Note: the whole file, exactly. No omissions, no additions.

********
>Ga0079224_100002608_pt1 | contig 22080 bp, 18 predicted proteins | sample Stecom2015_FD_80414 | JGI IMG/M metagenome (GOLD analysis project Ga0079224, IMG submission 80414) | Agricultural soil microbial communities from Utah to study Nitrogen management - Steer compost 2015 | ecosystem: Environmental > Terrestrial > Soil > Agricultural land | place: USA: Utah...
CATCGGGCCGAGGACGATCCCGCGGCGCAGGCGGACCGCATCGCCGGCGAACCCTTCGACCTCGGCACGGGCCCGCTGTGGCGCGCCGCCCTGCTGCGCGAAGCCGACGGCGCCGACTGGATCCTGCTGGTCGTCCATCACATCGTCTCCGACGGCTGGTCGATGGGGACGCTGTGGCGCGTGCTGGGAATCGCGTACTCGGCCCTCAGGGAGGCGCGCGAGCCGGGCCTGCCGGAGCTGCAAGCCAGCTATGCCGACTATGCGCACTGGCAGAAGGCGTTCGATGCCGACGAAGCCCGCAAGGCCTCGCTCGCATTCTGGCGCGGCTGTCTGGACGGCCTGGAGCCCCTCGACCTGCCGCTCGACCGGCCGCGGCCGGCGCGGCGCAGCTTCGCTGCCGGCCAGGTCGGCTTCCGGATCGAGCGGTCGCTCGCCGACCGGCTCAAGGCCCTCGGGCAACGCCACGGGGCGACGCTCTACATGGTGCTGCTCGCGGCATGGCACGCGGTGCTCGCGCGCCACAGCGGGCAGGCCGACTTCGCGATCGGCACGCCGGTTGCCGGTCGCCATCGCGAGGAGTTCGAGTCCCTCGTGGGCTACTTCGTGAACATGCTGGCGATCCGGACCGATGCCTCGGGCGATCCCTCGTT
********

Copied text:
>Ga0079224_100002608_pt1 | contig 22080 bp, 18 predicted proteins | sample Stecom2015_FD_80414 | JGI IMG/M metagenome (GOLD analysis project Ga0079224, IMG submission 80414) | Agricultural soil microbial communities from Utah to study Nitrogen management - Steer compost 2015 | ecosystem: Environmental > Terrestrial > Soil > Agricultural land | place: USA: Utah...
CATCGGGCCGAGGACGATCCCGCGGCGCAGGCGGACCGCATCGCCGGCGAACCCTTCGACCTCGGCACGGGCCCGCTGTGGCGCGCCGCCCTGCTGCGCGAAGCCGACGGCGCCGACTGGATCCTGCTGGTCGTCCATCACATCGTCTCCGACGGCTGGTCGATGGGGACGCTGTGGCGCGTGCTGGGAATCGCGTACTCGGCCCTCAGGGAGGCGCGCGAGCCGGGCCTGCCGGAGCTGCAAGCCAGCTATGCCGACTATGCGCACTGGCAGAAGGCGTTCGATGCCGACGAAGCCCGCAAGGCCTCGCTCGCATTCTGGCGCGGCTGTCTGGACGGCCTGGAGCCCCTCGACCTGCCGCTCGACCGGCCGCGGCCGGCGCGGCGCAGCTTCGCTGCCGGCCAGGTCGGCTTCCGGATCGAGCGGTCGCTCGCCGACCGGCTCAAGGCCCTCGGGCAACGCCACGGGGCGACGCTCTACATGGTGCTGCTCGCGGCATGGCACGCGGTGCTCGCGCGCCACAGCGGGCAGGCCGACTTCGCGATCGGCACGCCGGTTGCCGGTCGCCATCGCGAGGAGTTCGAGTCCCTCGTGGGCTACTTCGTGAACATGCTGGCGATCCGGACCGATGCCTCGGGCGATCCCTCGTT